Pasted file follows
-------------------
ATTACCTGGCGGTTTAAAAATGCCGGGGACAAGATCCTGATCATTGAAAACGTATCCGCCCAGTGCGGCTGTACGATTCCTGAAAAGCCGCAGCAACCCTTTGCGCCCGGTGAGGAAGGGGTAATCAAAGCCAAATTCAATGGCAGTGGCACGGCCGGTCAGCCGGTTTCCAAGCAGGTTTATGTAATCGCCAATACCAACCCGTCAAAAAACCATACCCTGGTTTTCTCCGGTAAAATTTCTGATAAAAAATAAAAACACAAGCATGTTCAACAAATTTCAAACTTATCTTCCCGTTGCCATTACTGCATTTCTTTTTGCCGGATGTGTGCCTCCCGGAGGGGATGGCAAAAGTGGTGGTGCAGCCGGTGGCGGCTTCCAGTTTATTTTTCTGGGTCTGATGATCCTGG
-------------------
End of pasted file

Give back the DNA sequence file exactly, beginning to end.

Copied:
ATTACCTGGCGGTTTAAAAATGCCGGGGACAAGATCCTGATCATTGAAAACGTATCCGCCCAGTGCGGCTGTACGATTCCTGAAAAGCCGCAGCAACCCTTTGCGCCCGGTGAGGAAGGGGTAATCAAAGCCAAATTCAATGGCAGTGGCACGGCCGGTCAGCCGGTTTCCAAGCAGGTTTATGTAATCGCCAATACCAACCCGTCAAAAAACCATACCCTGGTTTTCTCCGGTAAAATTTCTGATAAAAAATAAAAACACAAGCATGTTCAACAAATTTCAAACTTATCTTCCCGTTGCCATTACTGCATTTCTTTTTGCCGGATGTGTGCCTCCCGGAGGGGATGGCAAAAGTGGTGGTGCAGCCGGTGGCGGCTTCCAGTTTATTTTTCTGGGTCTGATGATCCTGG